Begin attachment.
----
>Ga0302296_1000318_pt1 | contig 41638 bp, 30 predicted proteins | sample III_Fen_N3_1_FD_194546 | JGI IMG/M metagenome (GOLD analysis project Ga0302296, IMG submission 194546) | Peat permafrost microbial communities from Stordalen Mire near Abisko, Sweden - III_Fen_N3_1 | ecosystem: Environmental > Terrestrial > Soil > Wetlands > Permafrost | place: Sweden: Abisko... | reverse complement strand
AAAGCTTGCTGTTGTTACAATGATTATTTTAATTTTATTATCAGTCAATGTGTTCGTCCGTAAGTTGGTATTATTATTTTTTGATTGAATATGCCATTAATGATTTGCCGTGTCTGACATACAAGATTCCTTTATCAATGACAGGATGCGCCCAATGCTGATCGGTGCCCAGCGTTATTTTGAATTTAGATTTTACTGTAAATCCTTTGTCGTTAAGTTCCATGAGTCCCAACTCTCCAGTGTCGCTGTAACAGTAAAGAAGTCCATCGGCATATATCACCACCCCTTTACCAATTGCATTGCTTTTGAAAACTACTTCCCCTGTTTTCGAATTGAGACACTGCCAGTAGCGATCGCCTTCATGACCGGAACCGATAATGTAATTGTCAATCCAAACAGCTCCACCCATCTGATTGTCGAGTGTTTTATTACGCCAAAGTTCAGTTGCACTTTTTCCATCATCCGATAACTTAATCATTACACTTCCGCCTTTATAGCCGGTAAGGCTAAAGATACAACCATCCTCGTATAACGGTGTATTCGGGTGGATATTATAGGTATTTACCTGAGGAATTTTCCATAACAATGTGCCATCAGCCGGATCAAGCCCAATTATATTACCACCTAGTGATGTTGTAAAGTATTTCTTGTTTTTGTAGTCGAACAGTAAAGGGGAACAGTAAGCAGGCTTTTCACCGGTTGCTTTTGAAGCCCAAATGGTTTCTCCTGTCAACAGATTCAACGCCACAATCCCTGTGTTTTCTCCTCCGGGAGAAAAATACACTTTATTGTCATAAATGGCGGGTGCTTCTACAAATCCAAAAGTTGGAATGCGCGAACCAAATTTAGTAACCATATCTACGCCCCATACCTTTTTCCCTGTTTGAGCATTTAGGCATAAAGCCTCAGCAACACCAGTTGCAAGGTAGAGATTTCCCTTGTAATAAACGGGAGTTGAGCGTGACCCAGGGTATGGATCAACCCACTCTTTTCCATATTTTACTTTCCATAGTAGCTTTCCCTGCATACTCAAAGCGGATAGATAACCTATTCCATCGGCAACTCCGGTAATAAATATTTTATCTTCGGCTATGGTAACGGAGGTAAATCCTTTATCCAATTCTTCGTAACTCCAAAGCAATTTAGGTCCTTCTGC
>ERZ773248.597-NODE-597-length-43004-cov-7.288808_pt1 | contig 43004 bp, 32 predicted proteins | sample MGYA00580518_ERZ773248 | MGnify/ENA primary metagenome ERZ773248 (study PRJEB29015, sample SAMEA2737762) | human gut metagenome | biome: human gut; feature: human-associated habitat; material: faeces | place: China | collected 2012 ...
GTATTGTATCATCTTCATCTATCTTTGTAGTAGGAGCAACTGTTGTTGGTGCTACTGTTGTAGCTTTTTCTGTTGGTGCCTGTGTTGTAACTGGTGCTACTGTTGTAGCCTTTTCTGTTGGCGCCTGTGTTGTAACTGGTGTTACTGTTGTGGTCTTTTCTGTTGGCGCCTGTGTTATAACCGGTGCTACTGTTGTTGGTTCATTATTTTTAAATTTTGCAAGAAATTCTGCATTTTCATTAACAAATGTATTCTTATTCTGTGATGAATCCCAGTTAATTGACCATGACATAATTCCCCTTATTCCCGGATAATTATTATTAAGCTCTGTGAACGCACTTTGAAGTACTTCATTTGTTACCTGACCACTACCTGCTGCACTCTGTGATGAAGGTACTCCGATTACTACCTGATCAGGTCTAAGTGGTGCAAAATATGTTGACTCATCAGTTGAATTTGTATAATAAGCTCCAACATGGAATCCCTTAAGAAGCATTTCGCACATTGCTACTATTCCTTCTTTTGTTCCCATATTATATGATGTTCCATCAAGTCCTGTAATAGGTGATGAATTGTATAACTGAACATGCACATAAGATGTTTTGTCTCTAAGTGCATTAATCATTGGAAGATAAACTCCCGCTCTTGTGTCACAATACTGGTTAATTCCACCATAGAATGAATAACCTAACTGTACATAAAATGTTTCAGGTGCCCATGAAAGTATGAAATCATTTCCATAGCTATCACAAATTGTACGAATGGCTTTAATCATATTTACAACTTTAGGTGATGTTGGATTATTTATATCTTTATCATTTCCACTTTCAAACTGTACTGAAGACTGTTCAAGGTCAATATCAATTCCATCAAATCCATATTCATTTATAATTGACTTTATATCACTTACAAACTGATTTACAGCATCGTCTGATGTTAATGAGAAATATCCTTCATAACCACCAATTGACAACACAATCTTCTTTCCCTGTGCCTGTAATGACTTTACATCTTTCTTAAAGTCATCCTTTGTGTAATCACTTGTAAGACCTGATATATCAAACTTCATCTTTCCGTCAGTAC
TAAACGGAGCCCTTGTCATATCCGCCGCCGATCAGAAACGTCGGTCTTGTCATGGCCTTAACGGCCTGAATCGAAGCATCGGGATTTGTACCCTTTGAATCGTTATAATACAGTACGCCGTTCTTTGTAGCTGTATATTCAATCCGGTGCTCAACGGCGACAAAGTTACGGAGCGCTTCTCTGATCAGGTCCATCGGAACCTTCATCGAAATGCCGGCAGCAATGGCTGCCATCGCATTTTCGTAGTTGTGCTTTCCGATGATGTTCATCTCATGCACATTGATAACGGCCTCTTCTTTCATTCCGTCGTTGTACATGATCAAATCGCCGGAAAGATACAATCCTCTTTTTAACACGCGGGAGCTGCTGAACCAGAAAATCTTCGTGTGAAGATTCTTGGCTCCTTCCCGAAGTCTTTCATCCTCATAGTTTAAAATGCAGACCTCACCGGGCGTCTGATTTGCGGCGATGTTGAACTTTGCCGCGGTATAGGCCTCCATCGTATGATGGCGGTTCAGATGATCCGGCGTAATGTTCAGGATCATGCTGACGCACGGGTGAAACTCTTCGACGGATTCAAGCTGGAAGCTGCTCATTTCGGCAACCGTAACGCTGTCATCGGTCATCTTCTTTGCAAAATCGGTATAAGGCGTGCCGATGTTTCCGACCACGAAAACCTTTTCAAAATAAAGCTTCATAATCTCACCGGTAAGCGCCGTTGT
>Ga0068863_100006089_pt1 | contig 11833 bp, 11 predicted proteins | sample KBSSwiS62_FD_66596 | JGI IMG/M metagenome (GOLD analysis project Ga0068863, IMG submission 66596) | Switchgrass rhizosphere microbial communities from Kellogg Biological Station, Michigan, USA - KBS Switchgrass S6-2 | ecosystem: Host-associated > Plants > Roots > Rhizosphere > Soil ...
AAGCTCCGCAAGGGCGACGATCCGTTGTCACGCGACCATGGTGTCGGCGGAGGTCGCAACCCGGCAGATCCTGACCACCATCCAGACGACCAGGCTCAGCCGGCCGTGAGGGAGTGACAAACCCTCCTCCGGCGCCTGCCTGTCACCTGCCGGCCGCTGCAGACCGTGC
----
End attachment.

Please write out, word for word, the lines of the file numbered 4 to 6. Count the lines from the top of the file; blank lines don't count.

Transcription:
GTATTGTATCATCTTCATCTATCTTTGTAGTAGGAGCAACTGTTGTTGGTGCTACTGTTGTAGCTTTTTCTGTTGGTGCCTGTGTTGTAACTGGTGCTACTGTTGTAGCCTTTTCTGTTGGCGCCTGTGTTGTAACTGGTGTTACTGTTGTGGTCTTTTCTGTTGGCGCCTGTGTTATAACCGGTGCTACTGTTGTTGGTTCATTATTTTTAAATTTTGCAAGAAATTCTGCATTTTCATTAACAAATGTATTCTTATTCTGTGATGAATCCCAGTTAATTGACCATGACATAATTCCCCTTATTCCCGGATAATTATTATTAAGCTCTGTGAACGCACTTTGAAGTACTTCATTTGTTACCTGACCACTACCTGCTGCACTCTGTGATGAAGGTACTCCGATTACTACCTGATCAGGTCTAAGTGGTGCAAAATATGTTGACTCATCAGTTGAATTTGTATAATAAGCTCCAACATGGAATCCCTTAAGAAGCATTTCGCACATTGCTACTATTCCTTCTTTTGTTCCCATATTATATGATGTTCCATCAAGTCCTGTAATAGGTGATGAATTGTATAACTGAACATGCACATAAGATGTTTTGTCTCTAAGTGCATTAATCATTGGAAGATAAACTCCCGCTCTTGTGTCACAATACTGGTTAATTCCACCATAGAATGAATAACCTAACTGTACATAAAATGTTTCAGGTGCCCATGAAAGTATGAAATCATTTCCATAGCTATCACAAATTGTACGAATGGCTTTAATCATATTTACAACTTTAGGTGATGTTGGATTATTTATATCTTTATCATTTCCACTTTCAAACTGTACTGAAGACTGTTCAAGGTCAATATCAATTCCATCAAATCCATATTCATTTATAATTGACTTTATATCACTTACAAACTGATTTACAGCATCGTCTGATGTTAATGAGAAATATCCTTCATAACCACCAATTGACAACACAATCTTCTTTCCCTGTGCCTGTAATGACTTTACATCTTTCTTAAAGTCATCCTTTGTGTAATCACTTGTAAGACCTGATATATCAAACTTCATCTTTCCGTCAGTAC
TAAACGGAGCCCTTGTCATATCCGCCGCCGATCAGAAACGTCGGTCTTGTCATGGCCTTAACGGCCTGAATCGAAGCATCGGGATTTGTACCCTTTGAATCGTTATAATACAGTACGCCGTTCTTTGTAGCTGTATATTCAATCCGGTGCTCAACGGCGACAAAGTTACGGAGCGCTTCTCTGATCAGGTCCATCGGAACCTTCATCGAAATGCCGGCAGCAATGGCTGCCATCGCATTTTCGTAGTTGTGCTTTCCGATGATGTTCATCTCATGCACATTGATAACGGCCTCTTCTTTCATTCCGTCGTTGTACATGATCAAATCGCCGGAAAGATACAATCCTCTTTTTAACACGCGGGAGCTGCTGAACCAGAAAATCTTCGTGTGAAGATTCTTGGCTCCTTCCCGAAGTCTTTCATCCTCATAGTTTAAAATGCAGACCTCACCGGGCGTCTGATTTGCGGCGATGTTGAACTTTGCCGCGGTATAGGCCTCCATCGTATGATGGCGGTTCAGATGATCCGGCGTAATGTTCAGGATCATGCTGACGCACGGGTGAAACTCTTCGACGGATTCAAGCTGGAAGCTGCTCATTTCGGCAACCGTAACGCTGTCATCGGTCATCTTCTTTGCAAAATCGGTATAAGGCGTGCCGATGTTTCCGACCACGAAAACCTTTTCAAAATAAAGCTTCATAATCTCACCGGTAAGCGCCGTTGT
>Ga0068863_100006089_pt1 | contig 11833 bp, 11 predicted proteins | sample KBSSwiS62_FD_66596 | JGI IMG/M metagenome (GOLD analysis project Ga0068863, IMG submission 66596) | Switchgrass rhizosphere microbial communities from Kellogg Biological Station, Michigan, USA - KBS Switchgrass S6-2 | ecosystem: Host-associated > Plants > Roots > Rhizosphere > Soil ...